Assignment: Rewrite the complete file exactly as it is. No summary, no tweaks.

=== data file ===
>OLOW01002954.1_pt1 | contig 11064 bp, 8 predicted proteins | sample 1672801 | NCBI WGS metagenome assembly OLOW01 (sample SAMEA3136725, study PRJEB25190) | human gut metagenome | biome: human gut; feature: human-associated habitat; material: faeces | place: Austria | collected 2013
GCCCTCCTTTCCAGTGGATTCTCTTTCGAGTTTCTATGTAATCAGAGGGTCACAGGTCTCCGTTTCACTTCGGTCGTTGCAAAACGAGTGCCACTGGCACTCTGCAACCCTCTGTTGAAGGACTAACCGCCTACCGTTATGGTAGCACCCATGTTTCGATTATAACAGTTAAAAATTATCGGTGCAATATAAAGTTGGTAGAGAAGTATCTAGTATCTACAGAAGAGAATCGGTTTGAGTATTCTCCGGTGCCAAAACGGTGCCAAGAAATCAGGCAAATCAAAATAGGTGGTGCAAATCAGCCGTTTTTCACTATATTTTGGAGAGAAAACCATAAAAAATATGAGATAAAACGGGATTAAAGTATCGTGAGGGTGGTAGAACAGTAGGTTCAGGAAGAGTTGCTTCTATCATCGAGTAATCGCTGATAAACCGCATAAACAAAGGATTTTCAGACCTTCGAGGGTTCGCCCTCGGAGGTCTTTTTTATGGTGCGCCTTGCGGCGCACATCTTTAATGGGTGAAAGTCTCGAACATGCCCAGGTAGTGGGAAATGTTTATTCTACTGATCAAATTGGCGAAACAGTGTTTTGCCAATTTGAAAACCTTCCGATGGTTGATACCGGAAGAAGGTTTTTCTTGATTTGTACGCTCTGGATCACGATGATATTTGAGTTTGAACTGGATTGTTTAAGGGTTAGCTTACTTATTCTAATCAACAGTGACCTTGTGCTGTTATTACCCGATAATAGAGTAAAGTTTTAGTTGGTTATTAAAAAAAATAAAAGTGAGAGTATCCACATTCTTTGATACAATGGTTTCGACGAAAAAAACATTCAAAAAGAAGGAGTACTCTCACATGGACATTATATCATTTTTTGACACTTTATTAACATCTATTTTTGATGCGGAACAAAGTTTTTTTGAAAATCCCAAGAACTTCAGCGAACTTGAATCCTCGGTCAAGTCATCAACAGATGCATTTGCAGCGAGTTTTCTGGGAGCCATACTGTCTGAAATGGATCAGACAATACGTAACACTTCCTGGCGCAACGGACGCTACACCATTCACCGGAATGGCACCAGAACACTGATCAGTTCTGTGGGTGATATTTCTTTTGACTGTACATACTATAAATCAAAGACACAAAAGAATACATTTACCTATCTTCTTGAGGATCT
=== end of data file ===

>OLOW01002954.1_pt1 | contig 11064 bp, 8 predicted proteins | sample 1672801 | NCBI WGS metagenome assembly OLOW01 (sample SAMEA3136725, study PRJEB25190) | human gut metagenome | biome: human gut; feature: human-associated habitat; material: faeces | place: Austria | collected 2013
GCCCTCCTTTCCAGTGGATTCTCTTTCGAGTTTCTATGTAATCAGAGGGTCACAGGTCTCCGTTTCACTTCGGTCGTTGCAAAACGAGTGCCACTGGCACTCTGCAACCCTCTGTTGAAGGACTAACCGCCTACCGTTATGGTAGCACCCATGTTTCGATTATAACAGTTAAAAATTATCGGTGCAATATAAAGTTGGTAGAGAAGTATCTAGTATCTACAGAAGAGAATCGGTTTGAGTATTCTCCGGTGCCAAAACGGTGCCAAGAAATCAGGCAAATCAAAATAGGTGGTGCAAATCAGCCGTTTTTCACTATATTTTGGAGAGAAAACCATAAAAAATATGAGATAAAACGGGATTAAAGTATCGTGAGGGTGGTAGAACAGTAGGTTCAGGAAGAGTTGCTTCTATCATCGAGTAATCGCTGATAAACCGCATAAACAAAGGATTTTCAGACCTTCGAGGGTTCGCCCTCGGAGGTCTTTTTTATGGTGCGCCTTGCGGCGCACATCTTTAATGGGTGAAAGTCTCGAACATGCCCAGGTAGTGGGAAATGTTTATTCTACTGATCAAATTGGCGAAACAGTGTTTTGCCAATTTGAAAACCTTCCGATGGTTGATACCGGAAGAAGGTTTTTCTTGATTTGTACGCTCTGGATCACGATGATATTTGAGTTTGAACTGGATTGTTTAAGGGTTAGCTTACTTATTCTAATCAACAGTGACCTTGTGCTGTTATTACCCGATAATAGAGTAAAGTTTTAGTTGGTTATTAAAAAAAATAAAAGTGAGAGTATCCACATTCTTTGATACAATGGTTTCGACGAAAAAAACATTCAAAAAGAAGGAGTACTCTCACATGGACATTATATCATTTTTTGACACTTTATTAACATCTATTTTTGATGCGGAACAAAGTTTTTTTGAAAATCCCAAGAACTTCAGCGAACTTGAATCCTCGGTCAAGTCATCAACAGATGCATTTGCAGCGAGTTTTCTGGGAGCCATACTGTCTGAAATGGATCAGACAATACGTAACACTTCCTGGCGCAACGGACGCTACACCATTCACCGGAATGGCACCAGAACACTGATCAGTTCTGTGGGTGATATTTCTTTTGACTGTACATACTATAAATCAAAGACACAAAAGAATACATTTACCTATCTTCTTGAGGATCT